Early cancer detection is the fastest way to start treatment. A critical part of early detection is regularly examining unsuspecting moles. There are 5 important signs to look out for before going to the doctor. And, knowing the signs can mean detecting melanoma in its earliest and most treatable stages.
Most moles are benign, but not all moles stay benign, especially when regularly exposed to the sun. Taking a few minutes a month for a brief self-examination can bring significant peace of mind.
Moles on Skin: The 5 Signs to Look out for
If you’ve noticed new or unusual moles on skin, it may be time to get a dermatologist’s expert evaluation. Here are five signs that it may be time to go to a doctor for advice.
Put simply, cancerous moles are often asymmetrical. If one half of the mole doesn’t match the other half, it’s asymmetrical. If you aren’t sure if the mole is asymmetrical or not, make an appointment with a dermatologist for a second opinion.
Jagged Borders on Mole
Are the borders or edges of the mole jagged, blurred, bumpy, or otherwise irregular? Has it become more so over time? If so, that’s a reason to get a mole checked by a doctor.
Changes in Color
Has your mole recently changed color? Color changes to look out for are tan, brown, black, blue, white, or red. If a mole changes color, it should be examined by a professional.
The Size of the Mole is Large
How large is the mole? If it’s larger than the eraser head of a pencil, it should be examined by a doctor. This is especially true if you’ve noticed a significant increase in the mole size.
The Mole Changes in Size, Color, or Shape
As mentioned above, if the mole’s size, color, or shape has changed recently, it should warrant a doctor’s examination. These changes are often signs of melanoma; the earlier it’s detected, the earlier it can be treated.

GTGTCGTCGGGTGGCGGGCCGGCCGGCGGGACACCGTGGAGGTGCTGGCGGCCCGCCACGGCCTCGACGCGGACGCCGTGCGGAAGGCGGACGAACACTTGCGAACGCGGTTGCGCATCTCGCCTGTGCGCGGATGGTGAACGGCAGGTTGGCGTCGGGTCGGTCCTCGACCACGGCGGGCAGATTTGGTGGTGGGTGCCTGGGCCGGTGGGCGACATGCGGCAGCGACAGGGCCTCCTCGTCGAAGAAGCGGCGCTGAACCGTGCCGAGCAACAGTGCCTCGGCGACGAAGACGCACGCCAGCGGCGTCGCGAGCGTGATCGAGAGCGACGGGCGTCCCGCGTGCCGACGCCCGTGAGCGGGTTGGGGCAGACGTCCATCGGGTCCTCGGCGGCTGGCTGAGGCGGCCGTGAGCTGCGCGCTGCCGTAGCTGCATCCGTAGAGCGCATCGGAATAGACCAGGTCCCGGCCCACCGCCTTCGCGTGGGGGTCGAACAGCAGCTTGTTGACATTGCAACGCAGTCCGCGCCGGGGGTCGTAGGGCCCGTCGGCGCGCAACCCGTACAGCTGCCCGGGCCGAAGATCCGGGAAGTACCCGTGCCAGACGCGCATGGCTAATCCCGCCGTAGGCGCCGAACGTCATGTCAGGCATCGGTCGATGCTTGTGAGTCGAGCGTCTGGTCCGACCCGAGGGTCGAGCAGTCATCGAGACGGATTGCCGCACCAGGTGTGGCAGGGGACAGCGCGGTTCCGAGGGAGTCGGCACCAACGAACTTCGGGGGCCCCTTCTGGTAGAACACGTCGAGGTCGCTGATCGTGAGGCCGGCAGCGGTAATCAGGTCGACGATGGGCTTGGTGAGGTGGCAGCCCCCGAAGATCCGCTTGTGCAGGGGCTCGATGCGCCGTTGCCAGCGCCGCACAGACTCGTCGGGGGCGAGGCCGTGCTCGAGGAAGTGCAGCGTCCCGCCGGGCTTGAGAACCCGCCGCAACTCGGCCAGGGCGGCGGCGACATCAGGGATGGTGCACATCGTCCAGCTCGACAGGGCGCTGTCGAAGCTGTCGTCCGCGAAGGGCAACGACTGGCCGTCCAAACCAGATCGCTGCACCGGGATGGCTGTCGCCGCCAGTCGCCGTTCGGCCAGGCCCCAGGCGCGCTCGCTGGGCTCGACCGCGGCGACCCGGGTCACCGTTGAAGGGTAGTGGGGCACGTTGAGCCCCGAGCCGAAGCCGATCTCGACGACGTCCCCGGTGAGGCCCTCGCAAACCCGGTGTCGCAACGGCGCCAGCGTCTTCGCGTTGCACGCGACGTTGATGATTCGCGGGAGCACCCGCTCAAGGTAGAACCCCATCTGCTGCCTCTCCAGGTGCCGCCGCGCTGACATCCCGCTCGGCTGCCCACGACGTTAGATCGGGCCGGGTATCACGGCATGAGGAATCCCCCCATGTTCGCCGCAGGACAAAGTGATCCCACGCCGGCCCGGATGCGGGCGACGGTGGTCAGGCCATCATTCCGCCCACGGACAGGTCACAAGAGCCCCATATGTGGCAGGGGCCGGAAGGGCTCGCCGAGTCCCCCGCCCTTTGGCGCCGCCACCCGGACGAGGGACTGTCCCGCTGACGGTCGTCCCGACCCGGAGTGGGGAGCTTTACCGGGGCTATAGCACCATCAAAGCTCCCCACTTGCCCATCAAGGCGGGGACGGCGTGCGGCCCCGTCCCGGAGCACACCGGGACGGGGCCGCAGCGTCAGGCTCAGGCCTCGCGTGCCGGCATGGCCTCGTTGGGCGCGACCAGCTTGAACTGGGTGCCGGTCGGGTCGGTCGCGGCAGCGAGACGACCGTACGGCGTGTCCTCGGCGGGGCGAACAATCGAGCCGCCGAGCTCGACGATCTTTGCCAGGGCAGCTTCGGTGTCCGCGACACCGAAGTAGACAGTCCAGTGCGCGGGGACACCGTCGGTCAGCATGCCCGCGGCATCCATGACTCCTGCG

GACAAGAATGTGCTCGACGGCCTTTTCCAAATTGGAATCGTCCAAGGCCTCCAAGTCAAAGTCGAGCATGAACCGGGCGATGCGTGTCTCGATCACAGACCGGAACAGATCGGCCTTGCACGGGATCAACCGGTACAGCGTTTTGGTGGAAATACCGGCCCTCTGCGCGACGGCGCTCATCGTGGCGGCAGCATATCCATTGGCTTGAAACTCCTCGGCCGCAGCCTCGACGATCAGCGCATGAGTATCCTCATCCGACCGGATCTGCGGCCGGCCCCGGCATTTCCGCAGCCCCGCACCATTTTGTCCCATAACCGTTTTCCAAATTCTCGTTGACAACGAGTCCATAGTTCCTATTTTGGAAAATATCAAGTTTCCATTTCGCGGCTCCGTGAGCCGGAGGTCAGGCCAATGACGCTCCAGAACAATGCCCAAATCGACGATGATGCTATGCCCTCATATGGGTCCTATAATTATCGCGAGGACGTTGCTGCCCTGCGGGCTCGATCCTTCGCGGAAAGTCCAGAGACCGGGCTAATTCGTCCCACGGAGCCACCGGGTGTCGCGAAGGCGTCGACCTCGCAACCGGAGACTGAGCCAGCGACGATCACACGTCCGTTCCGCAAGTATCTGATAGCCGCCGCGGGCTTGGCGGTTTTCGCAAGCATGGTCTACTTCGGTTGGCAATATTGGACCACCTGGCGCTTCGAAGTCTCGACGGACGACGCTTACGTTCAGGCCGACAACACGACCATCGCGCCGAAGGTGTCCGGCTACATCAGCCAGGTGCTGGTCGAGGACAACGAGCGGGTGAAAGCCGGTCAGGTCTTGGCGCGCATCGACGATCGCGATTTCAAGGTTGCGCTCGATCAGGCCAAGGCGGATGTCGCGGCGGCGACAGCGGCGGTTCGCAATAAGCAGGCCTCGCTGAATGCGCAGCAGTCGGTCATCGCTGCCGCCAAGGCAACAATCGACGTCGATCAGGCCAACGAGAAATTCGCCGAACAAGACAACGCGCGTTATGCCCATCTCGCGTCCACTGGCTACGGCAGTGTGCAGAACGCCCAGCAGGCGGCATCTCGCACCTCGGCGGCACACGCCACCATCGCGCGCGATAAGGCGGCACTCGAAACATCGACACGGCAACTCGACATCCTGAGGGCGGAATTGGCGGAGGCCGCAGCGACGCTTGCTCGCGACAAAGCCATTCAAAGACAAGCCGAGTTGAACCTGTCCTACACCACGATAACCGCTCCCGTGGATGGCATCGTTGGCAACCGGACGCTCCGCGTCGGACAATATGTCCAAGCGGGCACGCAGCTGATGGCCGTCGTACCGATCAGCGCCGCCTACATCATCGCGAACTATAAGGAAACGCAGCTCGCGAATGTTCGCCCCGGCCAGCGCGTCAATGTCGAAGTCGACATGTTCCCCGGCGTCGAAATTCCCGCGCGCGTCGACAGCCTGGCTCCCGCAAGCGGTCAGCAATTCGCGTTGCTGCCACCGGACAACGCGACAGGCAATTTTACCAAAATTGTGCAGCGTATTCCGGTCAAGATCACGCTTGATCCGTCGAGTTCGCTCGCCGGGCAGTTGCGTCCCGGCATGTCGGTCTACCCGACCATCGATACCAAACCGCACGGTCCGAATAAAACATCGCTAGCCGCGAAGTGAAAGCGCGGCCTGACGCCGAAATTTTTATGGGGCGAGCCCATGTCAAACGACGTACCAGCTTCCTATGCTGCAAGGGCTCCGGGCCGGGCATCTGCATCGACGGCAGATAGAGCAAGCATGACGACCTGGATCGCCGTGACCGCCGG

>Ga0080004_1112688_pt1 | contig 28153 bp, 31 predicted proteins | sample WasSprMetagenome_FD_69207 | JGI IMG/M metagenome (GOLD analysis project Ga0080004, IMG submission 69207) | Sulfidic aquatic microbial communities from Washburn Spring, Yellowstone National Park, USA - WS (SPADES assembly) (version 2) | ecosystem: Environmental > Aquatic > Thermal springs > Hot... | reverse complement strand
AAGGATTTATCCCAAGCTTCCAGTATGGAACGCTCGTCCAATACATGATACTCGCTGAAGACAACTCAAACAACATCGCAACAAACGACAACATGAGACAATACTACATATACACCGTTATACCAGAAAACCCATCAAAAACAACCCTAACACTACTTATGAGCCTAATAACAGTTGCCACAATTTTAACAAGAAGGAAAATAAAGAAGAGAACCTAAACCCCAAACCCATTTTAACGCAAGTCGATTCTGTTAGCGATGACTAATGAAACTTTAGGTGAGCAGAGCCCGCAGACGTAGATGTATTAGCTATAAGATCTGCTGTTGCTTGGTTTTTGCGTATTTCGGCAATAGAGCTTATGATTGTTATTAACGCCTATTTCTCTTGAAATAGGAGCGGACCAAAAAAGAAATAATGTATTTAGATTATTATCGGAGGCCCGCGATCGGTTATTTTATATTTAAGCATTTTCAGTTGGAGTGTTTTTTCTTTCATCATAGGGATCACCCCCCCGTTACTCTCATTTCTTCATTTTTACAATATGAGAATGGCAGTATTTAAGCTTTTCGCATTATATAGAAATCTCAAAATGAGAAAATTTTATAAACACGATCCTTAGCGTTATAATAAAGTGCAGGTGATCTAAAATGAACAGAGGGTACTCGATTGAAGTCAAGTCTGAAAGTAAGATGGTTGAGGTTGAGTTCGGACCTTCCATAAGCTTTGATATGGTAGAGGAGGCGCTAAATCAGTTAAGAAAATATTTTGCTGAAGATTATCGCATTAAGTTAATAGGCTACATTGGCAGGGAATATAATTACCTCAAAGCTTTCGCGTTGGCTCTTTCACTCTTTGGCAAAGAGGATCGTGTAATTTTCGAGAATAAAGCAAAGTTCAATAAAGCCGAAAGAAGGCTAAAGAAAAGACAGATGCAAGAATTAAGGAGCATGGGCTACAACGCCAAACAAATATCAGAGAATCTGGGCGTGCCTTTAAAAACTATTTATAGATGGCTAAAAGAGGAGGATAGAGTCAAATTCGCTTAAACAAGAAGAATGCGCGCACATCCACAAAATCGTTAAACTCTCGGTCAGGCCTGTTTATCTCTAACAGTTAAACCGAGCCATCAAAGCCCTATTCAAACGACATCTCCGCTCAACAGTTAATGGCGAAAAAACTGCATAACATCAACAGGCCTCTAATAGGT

What Do You Do if You Find Red Moles on Skin?
Red moles on skin are often a cause for concern. As noted above, any change in a mole’s color is a good reason to schedule a doctor’s appointment.
Keep up with good self-examination practices and examine your moles frequently. If you develop new moles, or if a close relative has a history of melanoma, you should aim to examine monthly. Generally, moles are benign or non-cancerous. But any moles that change or first appear in adulthood prompt closer examination.
Get a dermatologist to evaluate your mole if it changes in color or appearance. Also, get it checked if the mole bleeds, oozes, itches, appears scaly, or becomes tender or painful. These are signs of potential issues, even if these issues aren’t malignant. Your dermatologist may recommend a biopsy or mole removal depending on the situation.
In addition to examining yourself for moles, limit your exposure to sunlight and use sunscreen whenever possible. Pay close attention to moles in any areas that are frequently exposed to the sun. These can include the hands, arms, chest, and head.
Get Your Mole Examined by a BASS Medical Professional
Melanoma is a dangerous form of cancer. When left undetected and untreated, it can pose serious health risks.
The risk of skin cancer is not something to be taken lightly, and early detection can and will save lives. If you need a second opinion on a mole, don’t hesitate to make an appointment with the BASS Medical Group. BASS Medical’s board-certified dermatologists can examine any concerning moles and recommend biopsy or mole removal options.